The announcement, made late Wednesday, has sent a shockwave through the world's markets and has left many analysts believing that the euro zone's central bank is playing hardball at a crucial time for not just Greece, but for the euro zone as a whole.
In Europe on Thursday, banking stocks across the region were down 1.3 percent in the morning session, weighing heavily on wider benchmarks. The sector recovered some ground to close down 0.5 percent on the day.
Greek stocks were down around 5 percent in afternoon trading, before closing over 3 percent lower. Greece's Bank of Piraeus lost 27 percent at the open, the National Bank of Greece was down 26 percent and Alpha Bank lost 13 percent
The rout in Europe's markets comes after U.S. stocks closed mostly lower Wednesday on the news, and dented global sentiment.
CNBC takes a look at why the ECB acted as it did and what it means for Greece and Europe.
Late Wednesday, the ECB revoked a waiver that allowed Greek banks to use the country's sovereign bonds as collateral for loans.
You could say that the ECB is technically just doing its job. The central bank can only accept investment-grade paper as collateral - which Greek sovereign debt isn't. But the timing of the announcement has surprised many market-watchers: The ECB is supposed to be politically neutral.
Greek banks can now only tap the liquidity funds provided by the Greek central bank which charges higher interest rates for the privilege. However, many analysts have noted that this was due to happen in March, regardless.
Nonetheless, the announcement is likely to severely restrict the refinancing options open to Greece's lenders and piles the pressure on the new Greek government and euro zone policymakers to reach a deal -- and quickly
"The steps announced (Wednesday) and the general tenor of the discussions has rightfully renewed concerns of a 'Grexit'," Dan Greenhaus, the chief strategist at BTIG, said in a note on Wednesday evening.
Influential figures within Greece's new government have been on a whistle-stop tour of Europe this week as the new left-leaning Syriza Party aims to overhaul the nation's bailout program with European Institutions and alleviate its debt burden.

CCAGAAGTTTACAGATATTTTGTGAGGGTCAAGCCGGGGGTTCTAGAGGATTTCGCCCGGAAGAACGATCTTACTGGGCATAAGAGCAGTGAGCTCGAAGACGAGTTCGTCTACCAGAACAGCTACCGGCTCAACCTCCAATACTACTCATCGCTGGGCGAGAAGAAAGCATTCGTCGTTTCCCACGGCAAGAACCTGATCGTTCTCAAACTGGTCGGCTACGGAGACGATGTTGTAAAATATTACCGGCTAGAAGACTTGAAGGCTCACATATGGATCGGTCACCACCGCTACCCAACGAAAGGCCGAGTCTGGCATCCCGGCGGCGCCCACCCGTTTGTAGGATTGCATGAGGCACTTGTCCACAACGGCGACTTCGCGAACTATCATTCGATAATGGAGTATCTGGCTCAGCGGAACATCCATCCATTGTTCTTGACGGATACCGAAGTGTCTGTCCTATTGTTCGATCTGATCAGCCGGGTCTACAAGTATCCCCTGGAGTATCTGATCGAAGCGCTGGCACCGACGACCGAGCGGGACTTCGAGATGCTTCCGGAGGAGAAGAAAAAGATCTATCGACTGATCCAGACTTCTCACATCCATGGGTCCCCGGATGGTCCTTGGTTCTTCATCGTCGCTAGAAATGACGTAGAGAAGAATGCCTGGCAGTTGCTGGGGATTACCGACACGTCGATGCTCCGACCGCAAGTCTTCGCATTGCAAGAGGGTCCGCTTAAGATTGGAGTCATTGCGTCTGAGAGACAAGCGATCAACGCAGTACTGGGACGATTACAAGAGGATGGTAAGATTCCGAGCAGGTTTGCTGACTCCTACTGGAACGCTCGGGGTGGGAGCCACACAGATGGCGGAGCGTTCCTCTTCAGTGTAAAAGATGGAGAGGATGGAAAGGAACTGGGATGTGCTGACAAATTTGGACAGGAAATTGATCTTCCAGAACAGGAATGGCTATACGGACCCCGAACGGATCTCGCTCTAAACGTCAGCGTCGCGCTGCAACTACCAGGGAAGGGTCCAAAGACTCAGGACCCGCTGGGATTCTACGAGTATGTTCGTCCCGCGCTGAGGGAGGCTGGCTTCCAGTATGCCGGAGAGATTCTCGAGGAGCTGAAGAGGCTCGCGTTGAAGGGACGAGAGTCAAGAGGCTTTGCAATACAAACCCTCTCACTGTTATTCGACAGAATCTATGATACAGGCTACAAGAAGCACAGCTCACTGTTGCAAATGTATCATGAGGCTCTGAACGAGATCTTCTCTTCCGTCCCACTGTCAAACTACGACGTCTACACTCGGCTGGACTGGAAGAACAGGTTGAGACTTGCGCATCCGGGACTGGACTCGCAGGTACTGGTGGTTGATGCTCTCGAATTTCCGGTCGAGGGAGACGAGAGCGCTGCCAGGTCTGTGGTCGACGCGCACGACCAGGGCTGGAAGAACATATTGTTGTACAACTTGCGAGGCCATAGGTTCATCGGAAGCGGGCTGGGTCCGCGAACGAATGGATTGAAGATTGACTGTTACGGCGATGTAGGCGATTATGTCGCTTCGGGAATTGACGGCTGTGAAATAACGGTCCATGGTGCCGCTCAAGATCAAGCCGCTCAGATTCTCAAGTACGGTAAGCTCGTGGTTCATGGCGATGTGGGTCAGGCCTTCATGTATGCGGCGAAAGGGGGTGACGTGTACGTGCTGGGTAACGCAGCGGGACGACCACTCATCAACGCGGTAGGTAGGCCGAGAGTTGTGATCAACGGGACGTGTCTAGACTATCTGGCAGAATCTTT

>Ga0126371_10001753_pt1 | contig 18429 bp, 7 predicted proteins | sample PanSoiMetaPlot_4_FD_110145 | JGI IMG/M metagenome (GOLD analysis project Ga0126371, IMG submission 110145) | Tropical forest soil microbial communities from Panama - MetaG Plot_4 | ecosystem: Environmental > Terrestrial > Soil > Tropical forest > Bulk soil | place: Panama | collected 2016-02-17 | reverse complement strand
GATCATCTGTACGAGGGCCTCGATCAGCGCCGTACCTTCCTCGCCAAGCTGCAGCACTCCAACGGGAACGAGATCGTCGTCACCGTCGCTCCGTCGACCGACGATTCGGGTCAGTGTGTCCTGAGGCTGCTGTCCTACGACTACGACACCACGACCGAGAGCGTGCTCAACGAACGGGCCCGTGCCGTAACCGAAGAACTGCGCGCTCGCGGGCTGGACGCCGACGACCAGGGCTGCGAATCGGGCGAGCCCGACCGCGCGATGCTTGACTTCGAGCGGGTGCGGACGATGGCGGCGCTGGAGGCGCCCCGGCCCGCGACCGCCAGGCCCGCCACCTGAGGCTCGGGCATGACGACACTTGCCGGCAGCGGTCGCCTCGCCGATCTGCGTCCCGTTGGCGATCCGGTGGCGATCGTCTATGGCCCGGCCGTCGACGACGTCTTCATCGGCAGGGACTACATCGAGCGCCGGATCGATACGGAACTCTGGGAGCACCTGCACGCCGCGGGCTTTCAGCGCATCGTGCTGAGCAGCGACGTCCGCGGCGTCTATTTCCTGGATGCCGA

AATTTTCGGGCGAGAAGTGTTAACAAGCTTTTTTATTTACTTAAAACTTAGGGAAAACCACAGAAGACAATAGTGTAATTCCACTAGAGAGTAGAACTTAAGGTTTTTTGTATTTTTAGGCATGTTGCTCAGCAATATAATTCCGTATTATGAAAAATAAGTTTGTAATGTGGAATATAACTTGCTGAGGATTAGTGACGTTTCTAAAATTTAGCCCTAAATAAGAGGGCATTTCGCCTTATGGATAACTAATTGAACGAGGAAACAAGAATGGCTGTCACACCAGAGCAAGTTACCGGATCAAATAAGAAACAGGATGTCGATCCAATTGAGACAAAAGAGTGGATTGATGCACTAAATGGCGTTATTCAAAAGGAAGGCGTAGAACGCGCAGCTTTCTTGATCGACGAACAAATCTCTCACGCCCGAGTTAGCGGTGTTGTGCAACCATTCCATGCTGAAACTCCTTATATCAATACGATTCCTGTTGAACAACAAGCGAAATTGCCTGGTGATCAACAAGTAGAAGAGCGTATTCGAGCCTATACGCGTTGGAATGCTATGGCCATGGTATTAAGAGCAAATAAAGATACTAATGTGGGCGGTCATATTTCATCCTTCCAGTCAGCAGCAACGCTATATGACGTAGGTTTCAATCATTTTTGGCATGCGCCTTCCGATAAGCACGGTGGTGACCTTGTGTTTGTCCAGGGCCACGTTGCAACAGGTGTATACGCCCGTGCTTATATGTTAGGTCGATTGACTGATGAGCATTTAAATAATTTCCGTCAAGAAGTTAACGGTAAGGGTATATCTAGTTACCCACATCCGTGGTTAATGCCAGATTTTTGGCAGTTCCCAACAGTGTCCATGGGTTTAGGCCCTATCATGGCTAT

On Wednesday, Mario Draghi, the president of the ECB, met with Greek Finance Minister Yanis Varoufakis. On Thursday, Varoufakis will meet with Wolfgang Schäuble, his German counterpart, with the latter likely to urge Varoufakis to stick to current austerity plans, despite his pre-election promises.
Investors are concerned that if it cannot find an agreement, Greece will be forced into a default on its debt -- a move that will force the country out of the 19-country euro zone, further destabilizing the region's already-shaky economy.
The situation is made even more difficult by reports from Bloomberg on Wednesday, citing two people familiar with the country's financial position, that said Greece could run out of cash in March without help from the ECB.
The ECB has said that the decision was "in line with existing euro system rules," but Simon Derrick, chief currency strategist at BNY Mellon, believes that its hard to ignore the timing of the move.
"This seemed designed to send a very clear signal to the Greek government rather than anything else.The message itself is simple enough: there is little room for compromise in the upcoming negotiations," he said in a morning note.
The pressure on the new Greek government to stick with the current bailout program has clearly increased with the ECB announcement, according to Carsten Brzeski, senior economist at ING.
"Whether the Greek government will be impressed, remains to be seen," he said in a note Thursday morning. "The heat is on."
Meanwhile, Varoufakis himself, gave his response overnight ahead of his trip to Berlin.
He said in statement that that the Greek government remains "unwavering" in its goals and said the decision puts pressure on the Eurogroup to proceed rapidly to conclude a "new mutually beneficial" agreement between Greece and its partners.
- By CNBC's Matt Clinch